Central Data Catalog

Citation Information

Type Report
Title Determinants of child mortality in low-income countries: Empirical findings from Demographic and Health Surveys
Author(s)
Publication (Day/Month/Year) 2002
Publisher World Bank
City Washington, DC
Country/State USA
URL http://siteresources.worldbank.org/INTEEI/214578-1112740369617/20486217/HealthOutcomes.pdf
Abstract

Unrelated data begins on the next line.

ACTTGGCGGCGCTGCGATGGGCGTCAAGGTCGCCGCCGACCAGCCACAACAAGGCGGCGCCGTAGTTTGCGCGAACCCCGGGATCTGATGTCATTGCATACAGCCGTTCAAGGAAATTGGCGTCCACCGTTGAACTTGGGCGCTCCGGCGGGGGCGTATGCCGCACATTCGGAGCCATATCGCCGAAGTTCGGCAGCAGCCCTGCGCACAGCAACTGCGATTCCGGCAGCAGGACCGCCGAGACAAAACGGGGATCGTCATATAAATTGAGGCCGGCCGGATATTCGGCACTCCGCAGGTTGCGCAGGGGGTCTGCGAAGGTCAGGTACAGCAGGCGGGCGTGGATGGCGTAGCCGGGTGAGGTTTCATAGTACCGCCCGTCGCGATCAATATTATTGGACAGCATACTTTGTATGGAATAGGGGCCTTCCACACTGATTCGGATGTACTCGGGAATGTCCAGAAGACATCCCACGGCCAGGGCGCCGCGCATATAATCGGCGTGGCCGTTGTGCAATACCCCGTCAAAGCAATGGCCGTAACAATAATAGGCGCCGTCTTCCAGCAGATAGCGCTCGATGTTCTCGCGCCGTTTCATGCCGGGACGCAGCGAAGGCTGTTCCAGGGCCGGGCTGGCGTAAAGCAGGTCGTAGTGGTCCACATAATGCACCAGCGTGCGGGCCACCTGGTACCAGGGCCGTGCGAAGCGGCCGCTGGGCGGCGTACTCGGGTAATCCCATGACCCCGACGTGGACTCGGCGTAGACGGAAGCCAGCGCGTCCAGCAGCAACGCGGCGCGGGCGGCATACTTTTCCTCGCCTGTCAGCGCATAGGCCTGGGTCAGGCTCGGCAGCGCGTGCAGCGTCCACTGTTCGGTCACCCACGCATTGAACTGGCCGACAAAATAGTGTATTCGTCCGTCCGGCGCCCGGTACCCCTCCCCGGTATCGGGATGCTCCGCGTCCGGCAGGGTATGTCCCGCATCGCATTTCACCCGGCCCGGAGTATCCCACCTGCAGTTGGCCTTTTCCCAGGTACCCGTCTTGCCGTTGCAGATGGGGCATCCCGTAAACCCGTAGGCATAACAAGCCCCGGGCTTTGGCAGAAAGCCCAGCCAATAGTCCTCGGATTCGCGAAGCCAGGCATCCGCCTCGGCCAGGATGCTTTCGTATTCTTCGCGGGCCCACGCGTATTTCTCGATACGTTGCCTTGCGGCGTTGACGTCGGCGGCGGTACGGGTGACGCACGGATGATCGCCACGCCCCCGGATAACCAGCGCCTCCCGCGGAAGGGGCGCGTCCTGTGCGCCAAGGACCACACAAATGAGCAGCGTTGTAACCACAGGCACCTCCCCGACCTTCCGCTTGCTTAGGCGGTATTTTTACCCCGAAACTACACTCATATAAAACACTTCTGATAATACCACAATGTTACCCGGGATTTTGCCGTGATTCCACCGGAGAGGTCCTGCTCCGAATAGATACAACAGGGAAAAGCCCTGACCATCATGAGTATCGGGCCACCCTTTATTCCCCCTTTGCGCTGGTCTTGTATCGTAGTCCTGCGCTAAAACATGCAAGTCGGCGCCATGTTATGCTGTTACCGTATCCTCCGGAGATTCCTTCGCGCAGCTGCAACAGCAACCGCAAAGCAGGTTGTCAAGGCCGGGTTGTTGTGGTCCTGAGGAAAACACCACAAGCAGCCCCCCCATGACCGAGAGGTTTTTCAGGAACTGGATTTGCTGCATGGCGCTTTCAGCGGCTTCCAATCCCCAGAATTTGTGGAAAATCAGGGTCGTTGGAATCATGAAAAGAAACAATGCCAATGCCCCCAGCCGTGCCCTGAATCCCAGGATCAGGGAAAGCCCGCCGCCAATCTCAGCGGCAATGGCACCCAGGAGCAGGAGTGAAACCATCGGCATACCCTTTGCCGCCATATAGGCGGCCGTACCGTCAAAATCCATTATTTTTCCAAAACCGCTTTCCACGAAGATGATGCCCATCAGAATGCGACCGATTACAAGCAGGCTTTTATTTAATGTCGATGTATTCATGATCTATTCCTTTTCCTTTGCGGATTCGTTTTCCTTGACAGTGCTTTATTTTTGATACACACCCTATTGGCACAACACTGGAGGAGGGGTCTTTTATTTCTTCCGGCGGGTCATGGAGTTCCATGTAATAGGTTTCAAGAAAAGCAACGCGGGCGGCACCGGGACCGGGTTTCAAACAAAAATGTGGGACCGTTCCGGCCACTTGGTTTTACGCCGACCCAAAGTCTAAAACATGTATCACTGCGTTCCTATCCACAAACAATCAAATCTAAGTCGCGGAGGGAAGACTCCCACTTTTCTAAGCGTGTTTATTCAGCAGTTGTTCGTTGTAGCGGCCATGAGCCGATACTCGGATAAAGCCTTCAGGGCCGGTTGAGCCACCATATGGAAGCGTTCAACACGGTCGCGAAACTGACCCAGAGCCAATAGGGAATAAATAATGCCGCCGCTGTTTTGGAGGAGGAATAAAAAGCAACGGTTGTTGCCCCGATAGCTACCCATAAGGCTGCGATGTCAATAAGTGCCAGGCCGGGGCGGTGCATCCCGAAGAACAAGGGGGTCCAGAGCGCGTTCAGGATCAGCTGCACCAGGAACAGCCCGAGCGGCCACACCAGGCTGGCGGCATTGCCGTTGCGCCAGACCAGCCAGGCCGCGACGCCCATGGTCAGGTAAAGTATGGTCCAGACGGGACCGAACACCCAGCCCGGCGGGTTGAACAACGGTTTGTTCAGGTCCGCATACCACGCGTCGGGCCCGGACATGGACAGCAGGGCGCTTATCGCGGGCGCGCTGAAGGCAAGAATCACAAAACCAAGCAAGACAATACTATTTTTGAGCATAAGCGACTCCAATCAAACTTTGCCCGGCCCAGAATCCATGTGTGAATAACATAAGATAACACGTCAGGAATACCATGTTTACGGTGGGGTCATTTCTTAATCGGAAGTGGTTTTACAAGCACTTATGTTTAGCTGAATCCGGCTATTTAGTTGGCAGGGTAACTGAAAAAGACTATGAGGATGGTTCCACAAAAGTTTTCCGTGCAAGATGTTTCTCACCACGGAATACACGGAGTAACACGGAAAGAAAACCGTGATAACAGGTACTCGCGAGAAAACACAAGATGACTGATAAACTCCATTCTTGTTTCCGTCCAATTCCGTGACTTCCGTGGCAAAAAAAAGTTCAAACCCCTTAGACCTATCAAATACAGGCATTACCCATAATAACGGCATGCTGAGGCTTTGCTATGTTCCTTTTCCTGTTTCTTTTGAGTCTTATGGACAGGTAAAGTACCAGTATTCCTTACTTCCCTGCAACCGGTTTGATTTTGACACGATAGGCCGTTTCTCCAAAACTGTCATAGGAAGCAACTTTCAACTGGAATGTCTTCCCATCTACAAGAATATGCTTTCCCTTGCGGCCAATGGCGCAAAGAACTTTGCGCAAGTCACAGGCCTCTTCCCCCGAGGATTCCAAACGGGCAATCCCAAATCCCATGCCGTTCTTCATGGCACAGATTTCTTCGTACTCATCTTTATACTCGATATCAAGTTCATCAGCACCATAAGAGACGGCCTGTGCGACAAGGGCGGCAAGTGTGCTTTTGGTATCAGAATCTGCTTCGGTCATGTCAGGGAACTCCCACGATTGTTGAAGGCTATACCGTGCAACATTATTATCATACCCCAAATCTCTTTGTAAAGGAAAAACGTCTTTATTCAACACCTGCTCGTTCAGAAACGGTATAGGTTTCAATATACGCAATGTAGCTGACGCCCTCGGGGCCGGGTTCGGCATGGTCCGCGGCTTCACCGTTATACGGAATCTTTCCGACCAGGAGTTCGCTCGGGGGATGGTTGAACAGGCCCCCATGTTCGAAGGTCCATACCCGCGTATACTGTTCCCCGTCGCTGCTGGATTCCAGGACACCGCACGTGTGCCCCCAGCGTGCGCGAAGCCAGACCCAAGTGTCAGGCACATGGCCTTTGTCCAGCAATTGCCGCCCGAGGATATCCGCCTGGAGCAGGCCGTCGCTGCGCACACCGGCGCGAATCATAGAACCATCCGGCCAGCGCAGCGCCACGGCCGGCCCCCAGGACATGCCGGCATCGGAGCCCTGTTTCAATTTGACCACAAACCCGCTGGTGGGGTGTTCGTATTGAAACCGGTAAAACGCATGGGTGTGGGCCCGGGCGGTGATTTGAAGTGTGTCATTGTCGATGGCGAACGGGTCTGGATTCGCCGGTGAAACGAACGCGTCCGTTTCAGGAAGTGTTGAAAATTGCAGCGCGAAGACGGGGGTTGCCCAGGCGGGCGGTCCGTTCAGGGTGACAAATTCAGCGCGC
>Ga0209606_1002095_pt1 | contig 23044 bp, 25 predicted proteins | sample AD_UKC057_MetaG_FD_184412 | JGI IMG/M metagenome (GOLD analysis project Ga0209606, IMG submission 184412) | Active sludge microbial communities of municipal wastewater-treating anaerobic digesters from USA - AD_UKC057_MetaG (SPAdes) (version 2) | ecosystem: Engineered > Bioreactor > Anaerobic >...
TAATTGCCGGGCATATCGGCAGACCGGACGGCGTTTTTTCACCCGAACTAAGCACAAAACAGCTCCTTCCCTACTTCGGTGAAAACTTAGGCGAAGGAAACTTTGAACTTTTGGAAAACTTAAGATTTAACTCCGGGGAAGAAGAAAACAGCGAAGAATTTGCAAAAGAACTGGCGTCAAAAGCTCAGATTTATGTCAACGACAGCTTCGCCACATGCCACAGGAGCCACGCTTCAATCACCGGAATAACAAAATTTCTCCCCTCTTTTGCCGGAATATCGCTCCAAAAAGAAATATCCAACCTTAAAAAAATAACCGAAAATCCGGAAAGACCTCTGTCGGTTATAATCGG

Empirical studies on child mortality at a disaggregate level, i.e. by social-economic group, or geographic location, can provide useful information for designing poverty focused interventions. Using Demographic and Health Survey (DHS) data, this study investigates determinants of child mortality in low-income countries both at the national level, and for rural and urban areas separately. DHS data from over 60 low-income countries between 1990 and 1999 reveal two interesting observations. First is the observed negative association between the level and inequality in child mortality. Second is the significant gap in child mortality between urban and rural areas, with rural population having a much slower reduction in mortality compared with their urban counterpart. Given that the poor are mainly concentrated in rural areas, the above evidence suggests that health interventions implemented in the past decade may not have been as effective as intended in reaching the poor. The empirical findings in this study both consolidate results from earlier studies and add new evidence. We find that, at the national level, access to electricity, vaccination in the first year of life and public health expenditure can significantly reduce child mortality. There exists a significant and robust electricity effect on mortality and the electricity effect is shown to be independent of incomes. In urban areas, only access to electricity has a significant health impact while in rural areas, increasing vaccination coverage is important for mortality reduction.

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